A question

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A question

Postby Dragon Son » Tue Nov 06, 2012 12:00 pm

In an abstract health system, like the one used in Dragon Age and most d20 games, how do you handle out of combat damage situations? By out of combat I mean taking damage without even having rolled initiative.

Allow me to give an example,
a backstabbing rogue sneaks up behind one of the pcs in a dark alley, attempts to slit his throat and succeeds, the target rolled and failed to spot the sneaky bastard, due to wearing a good armor the target has very good damage reduction, how do you handle that? Some of the responses that I can think of are the following.

1) Mechanically correct but visually awkward - He deals 12 damage, you have 40 health, you're going down to 28 Health, roll Initiative!

2) Mechanically wrong and not very fun, but visually correct - Sorry mate you just died, time to make a new hero!

3) Kinda in between - The attack reduces you to (let us say) 5 health and you have a bad bleeding injury (penalty to actions), but you survive! Roll Initiative!

So, what's your take? Don't tell me only the one you use, I'd like to also hear the version you'd like to use. Don't feel limited to the options I present.
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Re: A question

Postby shonuff » Tue Nov 06, 2012 12:33 pm

Probably the 3rd. The campaigns I've played and run have always been narrative-based, so perma-PC death has always been understood to be off the table without the players' input (for the most part -- doing something really stupid is player input). In the situation described, I would probably give the PC every chance to notice the backstab and go into combat mode before it actually happened, although I would more likely create ambushes more like Zevran's ambush in DA:O. But if I were to use your example, and the PC was unsuspecting, I'd probably give full damage, a DoT, and a penalty of some sort.

For one-shots that are more tactical in nature, I don't see the situation you described as happening, at least for me.
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Re: A question

Postby Loswaith » Tue Nov 06, 2012 9:15 pm

I dont usualy use those kind of situations, simply because a subtle move by the victim and sliting a throat will fail.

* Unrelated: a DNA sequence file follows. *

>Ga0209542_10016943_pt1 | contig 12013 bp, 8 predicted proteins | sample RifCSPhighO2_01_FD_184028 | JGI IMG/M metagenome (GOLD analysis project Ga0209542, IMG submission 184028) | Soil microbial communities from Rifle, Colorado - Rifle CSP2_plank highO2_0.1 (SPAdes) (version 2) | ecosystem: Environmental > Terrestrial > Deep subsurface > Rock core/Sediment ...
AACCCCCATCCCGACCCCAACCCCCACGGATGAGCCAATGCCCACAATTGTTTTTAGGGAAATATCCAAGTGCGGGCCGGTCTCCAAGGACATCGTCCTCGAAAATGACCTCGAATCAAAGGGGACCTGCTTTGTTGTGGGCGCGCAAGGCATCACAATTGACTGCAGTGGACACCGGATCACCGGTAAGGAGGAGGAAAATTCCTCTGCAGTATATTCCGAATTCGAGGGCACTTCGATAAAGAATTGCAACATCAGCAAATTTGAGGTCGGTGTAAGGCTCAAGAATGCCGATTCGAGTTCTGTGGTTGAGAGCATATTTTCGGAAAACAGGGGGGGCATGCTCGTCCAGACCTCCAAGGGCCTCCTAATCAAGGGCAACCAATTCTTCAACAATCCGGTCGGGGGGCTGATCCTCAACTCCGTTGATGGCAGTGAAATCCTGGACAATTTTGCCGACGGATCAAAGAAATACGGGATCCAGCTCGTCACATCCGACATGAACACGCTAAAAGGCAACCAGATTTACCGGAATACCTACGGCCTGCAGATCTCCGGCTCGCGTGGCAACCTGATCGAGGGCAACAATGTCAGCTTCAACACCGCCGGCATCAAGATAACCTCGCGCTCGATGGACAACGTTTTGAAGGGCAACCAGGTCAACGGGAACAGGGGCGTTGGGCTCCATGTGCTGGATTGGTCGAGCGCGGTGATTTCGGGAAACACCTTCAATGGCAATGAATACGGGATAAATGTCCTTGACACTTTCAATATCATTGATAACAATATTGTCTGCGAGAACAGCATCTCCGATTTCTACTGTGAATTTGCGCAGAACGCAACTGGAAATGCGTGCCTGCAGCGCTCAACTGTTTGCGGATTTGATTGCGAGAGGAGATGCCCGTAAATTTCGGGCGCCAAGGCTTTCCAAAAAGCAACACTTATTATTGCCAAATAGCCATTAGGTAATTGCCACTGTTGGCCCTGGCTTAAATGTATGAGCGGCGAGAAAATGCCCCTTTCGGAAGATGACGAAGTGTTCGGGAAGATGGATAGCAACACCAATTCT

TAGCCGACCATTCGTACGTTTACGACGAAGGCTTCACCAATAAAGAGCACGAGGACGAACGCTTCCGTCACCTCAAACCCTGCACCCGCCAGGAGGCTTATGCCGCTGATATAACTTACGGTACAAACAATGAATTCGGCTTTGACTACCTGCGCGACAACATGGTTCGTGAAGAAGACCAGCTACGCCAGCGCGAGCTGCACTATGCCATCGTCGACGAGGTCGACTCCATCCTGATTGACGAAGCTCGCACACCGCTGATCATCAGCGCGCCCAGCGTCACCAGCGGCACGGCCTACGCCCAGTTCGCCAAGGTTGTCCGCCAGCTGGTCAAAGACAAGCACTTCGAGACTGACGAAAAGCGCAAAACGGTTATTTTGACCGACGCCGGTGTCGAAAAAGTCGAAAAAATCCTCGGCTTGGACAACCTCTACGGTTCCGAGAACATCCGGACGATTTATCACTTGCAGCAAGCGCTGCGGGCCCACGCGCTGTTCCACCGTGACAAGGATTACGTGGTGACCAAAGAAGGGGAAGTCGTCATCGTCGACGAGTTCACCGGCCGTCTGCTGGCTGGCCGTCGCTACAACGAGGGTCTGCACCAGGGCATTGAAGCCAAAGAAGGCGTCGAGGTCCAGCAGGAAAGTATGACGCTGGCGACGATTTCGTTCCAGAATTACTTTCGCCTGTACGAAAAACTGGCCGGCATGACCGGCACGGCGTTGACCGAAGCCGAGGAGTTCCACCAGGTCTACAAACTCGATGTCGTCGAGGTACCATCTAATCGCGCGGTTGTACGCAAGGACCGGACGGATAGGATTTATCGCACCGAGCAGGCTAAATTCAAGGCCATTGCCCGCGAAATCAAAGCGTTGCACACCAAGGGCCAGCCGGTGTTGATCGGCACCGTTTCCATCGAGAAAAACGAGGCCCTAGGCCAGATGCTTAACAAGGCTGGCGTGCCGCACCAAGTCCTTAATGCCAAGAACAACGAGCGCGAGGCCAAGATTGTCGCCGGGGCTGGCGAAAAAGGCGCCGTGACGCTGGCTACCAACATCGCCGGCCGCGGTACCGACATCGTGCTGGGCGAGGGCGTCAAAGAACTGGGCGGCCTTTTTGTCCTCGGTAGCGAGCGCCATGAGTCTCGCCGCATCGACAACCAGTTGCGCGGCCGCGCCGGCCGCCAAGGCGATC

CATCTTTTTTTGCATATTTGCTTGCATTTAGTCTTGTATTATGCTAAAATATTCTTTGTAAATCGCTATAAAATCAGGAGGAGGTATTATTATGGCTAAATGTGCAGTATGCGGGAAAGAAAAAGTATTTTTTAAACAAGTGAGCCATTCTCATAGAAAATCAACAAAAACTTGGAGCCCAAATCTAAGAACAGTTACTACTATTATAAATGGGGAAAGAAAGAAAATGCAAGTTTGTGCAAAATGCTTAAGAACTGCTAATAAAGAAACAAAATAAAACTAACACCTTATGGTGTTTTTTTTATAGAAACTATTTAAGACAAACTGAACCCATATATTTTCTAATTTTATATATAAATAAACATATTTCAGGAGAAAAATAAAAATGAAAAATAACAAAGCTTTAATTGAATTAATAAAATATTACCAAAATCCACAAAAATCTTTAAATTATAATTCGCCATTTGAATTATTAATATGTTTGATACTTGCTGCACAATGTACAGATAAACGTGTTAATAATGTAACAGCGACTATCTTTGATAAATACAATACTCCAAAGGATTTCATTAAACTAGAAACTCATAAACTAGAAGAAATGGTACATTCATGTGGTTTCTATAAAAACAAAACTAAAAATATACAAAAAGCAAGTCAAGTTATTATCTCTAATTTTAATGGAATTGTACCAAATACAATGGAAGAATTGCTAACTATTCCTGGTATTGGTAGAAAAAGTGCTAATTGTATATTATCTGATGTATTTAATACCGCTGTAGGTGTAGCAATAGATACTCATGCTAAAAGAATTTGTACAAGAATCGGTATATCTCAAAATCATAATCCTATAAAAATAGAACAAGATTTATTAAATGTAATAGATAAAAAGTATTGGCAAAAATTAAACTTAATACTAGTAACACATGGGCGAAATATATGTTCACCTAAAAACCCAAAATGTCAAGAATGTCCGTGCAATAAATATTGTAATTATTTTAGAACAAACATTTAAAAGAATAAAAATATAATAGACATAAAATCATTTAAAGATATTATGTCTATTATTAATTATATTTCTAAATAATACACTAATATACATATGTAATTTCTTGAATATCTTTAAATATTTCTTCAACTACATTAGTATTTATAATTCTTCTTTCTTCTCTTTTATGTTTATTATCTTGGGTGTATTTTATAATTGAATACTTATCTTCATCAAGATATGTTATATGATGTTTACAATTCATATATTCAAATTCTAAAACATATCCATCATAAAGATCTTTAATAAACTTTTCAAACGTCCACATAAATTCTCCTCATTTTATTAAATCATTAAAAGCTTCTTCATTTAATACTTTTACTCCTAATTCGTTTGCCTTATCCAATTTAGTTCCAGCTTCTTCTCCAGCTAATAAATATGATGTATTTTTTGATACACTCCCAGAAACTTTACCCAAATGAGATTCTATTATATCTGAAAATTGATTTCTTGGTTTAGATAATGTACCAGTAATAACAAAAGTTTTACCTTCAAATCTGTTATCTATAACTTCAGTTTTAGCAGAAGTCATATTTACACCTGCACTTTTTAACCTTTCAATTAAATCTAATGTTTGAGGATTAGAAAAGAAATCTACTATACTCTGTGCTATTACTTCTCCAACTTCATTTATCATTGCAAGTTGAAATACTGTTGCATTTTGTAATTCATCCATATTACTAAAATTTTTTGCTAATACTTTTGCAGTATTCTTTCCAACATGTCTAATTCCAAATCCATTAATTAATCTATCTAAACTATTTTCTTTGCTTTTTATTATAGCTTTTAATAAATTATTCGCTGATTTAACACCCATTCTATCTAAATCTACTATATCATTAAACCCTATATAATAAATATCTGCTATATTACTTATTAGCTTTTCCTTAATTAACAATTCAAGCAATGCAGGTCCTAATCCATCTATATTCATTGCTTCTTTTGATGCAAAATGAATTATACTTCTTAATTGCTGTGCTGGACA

I'm more inclined to have the Rogue go for a vital body shot, so the first option applies in that case (the damage of the attack in that determines how bad on the mark the location actually is). That said I've changed backstab a little in that it gives +2d6 if a target is completly unaware of the attack, rather than the +1d6 (actually its not just backstab as anyone can get the +1d6 damage for attacking a completly unaware target, its just most common with backstab).
The larger damage can then be modified by armour (stunts are possible as well), and combat would start from there. I'm unlikely to add a bleed to it (as bleeding isnt part of the normal rules) though poison is a posibility if I think the Rogue would be using such.

While its a bit akward at times, like Shonuff, I dont tend to like killing character's off without some input from the player themselves (again stupidity counts to me as player input as well). In that I'm also more likely to set up ambushes.

PCs may kill off fodder NPCs in this manner if they do so tactically and its good for the story but less so important NPCs (for those they need to try harder).
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Re: A question

Postby shonuff » Tue Nov 06, 2012 10:20 pm

Loswaith wrote: I'm unlikely to add a bleed to it (as bleeding isnt part of the normal rules) though poison is a posibility if I think the Rogue would be using such.


Basically, if I were to use an ambush backstab, it would be by a boss-level mob. The encounter would revolve around the PCs dealing with the encounter with pre-set penalties. You're right that a DoT isn't established in the rules, but this would be a situation where I would create something. I think it would create tension and a ticking clock effect.

Other GM modes have equal validity. Personally, I focus on the narrative aspect. Others focus on creating challenge. And still others focus on adversity.
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Re: A question